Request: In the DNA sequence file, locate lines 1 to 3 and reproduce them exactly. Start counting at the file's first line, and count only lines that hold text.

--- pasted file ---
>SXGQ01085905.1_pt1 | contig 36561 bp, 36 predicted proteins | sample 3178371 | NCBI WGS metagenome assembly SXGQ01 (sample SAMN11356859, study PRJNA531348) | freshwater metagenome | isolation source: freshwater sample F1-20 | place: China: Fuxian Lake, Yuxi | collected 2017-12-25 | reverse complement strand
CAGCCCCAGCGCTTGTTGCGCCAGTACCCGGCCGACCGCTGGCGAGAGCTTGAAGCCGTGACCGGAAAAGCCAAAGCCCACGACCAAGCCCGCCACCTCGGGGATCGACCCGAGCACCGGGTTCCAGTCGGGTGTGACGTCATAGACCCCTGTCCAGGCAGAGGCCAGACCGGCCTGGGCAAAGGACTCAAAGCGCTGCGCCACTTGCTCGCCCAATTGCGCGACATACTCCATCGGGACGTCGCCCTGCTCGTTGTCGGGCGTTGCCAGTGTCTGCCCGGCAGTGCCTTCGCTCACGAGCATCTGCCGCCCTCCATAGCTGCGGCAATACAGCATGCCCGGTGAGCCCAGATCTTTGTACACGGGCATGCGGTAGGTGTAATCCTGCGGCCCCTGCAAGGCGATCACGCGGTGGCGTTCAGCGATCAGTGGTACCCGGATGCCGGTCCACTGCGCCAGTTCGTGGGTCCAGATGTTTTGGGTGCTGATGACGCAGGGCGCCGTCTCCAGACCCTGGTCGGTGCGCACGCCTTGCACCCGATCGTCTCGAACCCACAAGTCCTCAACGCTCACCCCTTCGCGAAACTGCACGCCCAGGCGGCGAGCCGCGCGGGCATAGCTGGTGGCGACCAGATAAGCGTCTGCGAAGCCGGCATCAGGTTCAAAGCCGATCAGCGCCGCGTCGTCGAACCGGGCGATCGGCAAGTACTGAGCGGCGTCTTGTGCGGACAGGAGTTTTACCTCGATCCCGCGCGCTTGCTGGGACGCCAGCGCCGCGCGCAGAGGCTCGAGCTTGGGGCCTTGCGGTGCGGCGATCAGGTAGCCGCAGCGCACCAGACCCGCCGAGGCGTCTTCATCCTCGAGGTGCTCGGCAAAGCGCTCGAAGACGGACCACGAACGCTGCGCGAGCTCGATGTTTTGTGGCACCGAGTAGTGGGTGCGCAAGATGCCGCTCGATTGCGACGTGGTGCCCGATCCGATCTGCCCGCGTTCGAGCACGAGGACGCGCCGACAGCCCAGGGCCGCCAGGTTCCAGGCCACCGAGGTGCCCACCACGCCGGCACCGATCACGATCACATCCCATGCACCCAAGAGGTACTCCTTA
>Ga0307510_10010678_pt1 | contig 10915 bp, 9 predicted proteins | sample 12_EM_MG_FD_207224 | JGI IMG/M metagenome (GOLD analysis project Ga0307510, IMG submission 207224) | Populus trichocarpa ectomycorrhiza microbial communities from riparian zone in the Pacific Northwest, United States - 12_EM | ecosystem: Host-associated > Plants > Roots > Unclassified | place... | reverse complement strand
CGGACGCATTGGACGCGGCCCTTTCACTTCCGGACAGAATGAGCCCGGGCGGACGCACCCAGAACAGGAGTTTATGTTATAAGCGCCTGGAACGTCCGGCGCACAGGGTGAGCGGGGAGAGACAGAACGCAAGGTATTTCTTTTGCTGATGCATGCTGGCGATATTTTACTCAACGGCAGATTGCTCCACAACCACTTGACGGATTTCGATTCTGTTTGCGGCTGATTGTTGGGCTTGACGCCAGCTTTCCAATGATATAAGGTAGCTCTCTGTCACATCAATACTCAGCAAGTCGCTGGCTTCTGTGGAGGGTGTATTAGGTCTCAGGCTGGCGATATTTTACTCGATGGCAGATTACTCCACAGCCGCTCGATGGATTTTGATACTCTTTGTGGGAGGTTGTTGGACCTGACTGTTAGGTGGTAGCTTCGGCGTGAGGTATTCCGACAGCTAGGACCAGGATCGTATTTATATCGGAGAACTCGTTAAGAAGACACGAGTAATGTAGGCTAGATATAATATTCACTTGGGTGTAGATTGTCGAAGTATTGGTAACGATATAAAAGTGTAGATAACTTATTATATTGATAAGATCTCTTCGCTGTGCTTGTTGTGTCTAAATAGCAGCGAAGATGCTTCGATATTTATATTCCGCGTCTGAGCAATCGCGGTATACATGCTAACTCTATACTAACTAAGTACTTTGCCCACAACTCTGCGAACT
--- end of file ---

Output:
>SXGQ01085905.1_pt1 | contig 36561 bp, 36 predicted proteins | sample 3178371 | NCBI WGS metagenome assembly SXGQ01 (sample SAMN11356859, study PRJNA531348) | freshwater metagenome | isolation source: freshwater sample F1-20 | place: China: Fuxian Lake, Yuxi | collected 2017-12-25 | reverse complement strand
CAGCCCCAGCGCTTGTTGCGCCAGTACCCGGCCGACCGCTGGCGAGAGCTTGAAGCCGTGACCGGAAAAGCCAAAGCCCACGACCAAGCCCGCCACCTCGGGGATCGACCCGAGCACCGGGTTCCAGTCGGGTGTGACGTCATAGACCCCTGTCCAGGCAGAGGCCAGACCGGCCTGGGCAAAGGACTCAAAGCGCTGCGCCACTTGCTCGCCCAATTGCGCGACATACTCCATCGGGACGTCGCCCTGCTCGTTGTCGGGCGTTGCCAGTGTCTGCCCGGCAGTGCCTTCGCTCACGAGCATCTGCCGCCCTCCATAGCTGCGGCAATACAGCATGCCCGGTGAGCCCAGATCTTTGTACACGGGCATGCGGTAGGTGTAATCCTGCGGCCCCTGCAAGGCGATCACGCGGTGGCGTTCAGCGATCAGTGGTACCCGGATGCCGGTCCACTGCGCCAGTTCGTGGGTCCAGATGTTTTGGGTGCTGATGACGCAGGGCGCCGTCTCCAGACCCTGGTCGGTGCGCACGCCTTGCACCCGATCGTCTCGAACCCACAAGTCCTCAACGCTCACCCCTTCGCGAAACTGCACGCCCAGGCGGCGAGCCGCGCGGGCATAGCTGGTGGCGACCAGATAAGCGTCTGCGAAGCCGGCATCAGGTTCAAAGCCGATCAGCGCCGCGTCGTCGAACCGGGCGATCGGCAAGTACTGAGCGGCGTCTTGTGCGGACAGGAGTTTTACCTCGATCCCGCGCGCTTGCTGGGACGCCAGCGCCGCGCGCAGAGGCTCGAGCTTGGGGCCTTGCGGTGCGGCGATCAGGTAGCCGCAGCGCACCAGACCCGCCGAGGCGTCTTCATCCTCGAGGTGCTCGGCAAAGCGCTCGAAGACGGACCACGAACGCTGCGCGAGCTCGATGTTTTGTGGCACCGAGTAGTGGGTGCGCAAGATGCCGCTCGATTGCGACGTGGTGCCCGATCCGATCTGCCCGCGTTCGAGCACGAGGACGCGCCGACAGCCCAGGGCCGCCAGGTTCCAGGCCACCGAGGTGCCCACCACGCCGGCACCGATCACGATCACATCCCATGCACCCAAGAGGTACTCCTTA
>Ga0307510_10010678_pt1 | contig 10915 bp, 9 predicted proteins | sample 12_EM_MG_FD_207224 | JGI IMG/M metagenome (GOLD analysis project Ga0307510, IMG submission 207224) | Populus trichocarpa ectomycorrhiza microbial communities from riparian zone in the Pacific Northwest, United States - 12_EM | ecosystem: Host-associated > Plants > Roots > Unclassified | place... | reverse complement strand